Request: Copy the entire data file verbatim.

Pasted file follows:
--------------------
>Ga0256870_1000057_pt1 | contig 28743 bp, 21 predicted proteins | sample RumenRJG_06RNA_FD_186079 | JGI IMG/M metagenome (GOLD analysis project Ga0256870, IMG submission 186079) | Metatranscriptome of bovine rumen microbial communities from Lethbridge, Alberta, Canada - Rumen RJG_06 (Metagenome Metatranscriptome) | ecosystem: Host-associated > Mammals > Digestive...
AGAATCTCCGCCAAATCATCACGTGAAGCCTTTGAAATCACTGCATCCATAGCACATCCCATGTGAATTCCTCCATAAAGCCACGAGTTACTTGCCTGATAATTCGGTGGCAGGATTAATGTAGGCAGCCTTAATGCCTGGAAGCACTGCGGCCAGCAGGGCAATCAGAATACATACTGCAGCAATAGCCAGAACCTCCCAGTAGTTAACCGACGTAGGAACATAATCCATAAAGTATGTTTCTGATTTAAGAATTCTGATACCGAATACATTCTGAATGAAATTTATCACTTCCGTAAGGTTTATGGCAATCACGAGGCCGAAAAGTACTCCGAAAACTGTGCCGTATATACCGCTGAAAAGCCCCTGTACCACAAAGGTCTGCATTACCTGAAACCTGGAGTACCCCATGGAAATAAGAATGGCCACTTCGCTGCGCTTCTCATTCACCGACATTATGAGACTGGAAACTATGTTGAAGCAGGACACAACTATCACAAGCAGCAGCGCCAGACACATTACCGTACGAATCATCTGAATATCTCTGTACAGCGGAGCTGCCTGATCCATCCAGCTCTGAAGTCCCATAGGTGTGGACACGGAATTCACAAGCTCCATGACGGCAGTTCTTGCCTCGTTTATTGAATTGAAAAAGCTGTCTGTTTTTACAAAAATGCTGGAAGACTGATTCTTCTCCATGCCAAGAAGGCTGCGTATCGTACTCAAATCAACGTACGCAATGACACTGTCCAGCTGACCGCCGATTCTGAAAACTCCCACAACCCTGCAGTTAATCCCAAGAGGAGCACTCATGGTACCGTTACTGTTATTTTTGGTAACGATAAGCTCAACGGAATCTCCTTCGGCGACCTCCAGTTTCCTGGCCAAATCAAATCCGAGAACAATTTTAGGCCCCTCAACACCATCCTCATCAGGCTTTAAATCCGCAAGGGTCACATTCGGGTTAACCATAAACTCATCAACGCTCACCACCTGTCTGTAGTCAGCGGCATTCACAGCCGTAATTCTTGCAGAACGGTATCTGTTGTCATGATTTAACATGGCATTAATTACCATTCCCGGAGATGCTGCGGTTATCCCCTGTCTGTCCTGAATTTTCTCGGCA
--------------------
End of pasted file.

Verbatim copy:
>Ga0256870_1000057_pt1 | contig 28743 bp, 21 predicted proteins | sample RumenRJG_06RNA_FD_186079 | JGI IMG/M metagenome (GOLD analysis project Ga0256870, IMG submission 186079) | Metatranscriptome of bovine rumen microbial communities from Lethbridge, Alberta, Canada - Rumen RJG_06 (Metagenome Metatranscriptome) | ecosystem: Host-associated > Mammals > Digestive...
AGAATCTCCGCCAAATCATCACGTGAAGCCTTTGAAATCACTGCATCCATAGCACATCCCATGTGAATTCCTCCATAAAGCCACGAGTTACTTGCCTGATAATTCGGTGGCAGGATTAATGTAGGCAGCCTTAATGCCTGGAAGCACTGCGGCCAGCAGGGCAATCAGAATACATACTGCAGCAATAGCCAGAACCTCCCAGTAGTTAACCGACGTAGGAACATAATCCATAAAGTATGTTTCTGATTTAAGAATTCTGATACCGAATACATTCTGAATGAAATTTATCACTTCCGTAAGGTTTATGGCAATCACGAGGCCGAAAAGTACTCCGAAAACTGTGCCGTATATACCGCTGAAAAGCCCCTGTACCACAAAGGTCTGCATTACCTGAAACCTGGAGTACCCCATGGAAATAAGAATGGCCACTTCGCTGCGCTTCTCATTCACCGACATTATGAGACTGGAAACTATGTTGAAGCAGGACACAACTATCACAAGCAGCAGCGCCAGACACATTACCGTACGAATCATCTGAATATCTCTGTACAGCGGAGCTGCCTGATCCATCCAGCTCTGAAGTCCCATAGGTGTGGACACGGAATTCACAAGCTCCATGACGGCAGTTCTTGCCTCGTTTATTGAATTGAAAAAGCTGTCTGTTTTTACAAAAATGCTGGAAGACTGATTCTTCTCCATGCCAAGAAGGCTGCGTATCGTACTCAAATCAACGTACGCAATGACACTGTCCAGCTGACCGCCGATTCTGAAAACTCCCACAACCCTGCAGTTAATCCCAAGAGGAGCACTCATGGTACCGTTACTGTTATTTTTGGTAACGATAAGCTCAACGGAATCTCCTTCGGCGACCTCCAGTTTCCTGGCCAAATCAAATCCGAGAACAATTTTAGGCCCCTCAACACCATCCTCATCAGGCTTTAAATCCGCAAGGGTCACATTCGGGTTAACCATAAACTCATCAACGCTCACCACCTGTCTGTAGTCAGCGGCATTCACAGCCGTAATTCTTGCAGAACGGTATCTGTTGTCATGATTTAACATGGCATTAATTACCATTCCCGGAGATGCTGCGGTTATCCCCTGTCTGTCCTGAATTTTCTCGGCA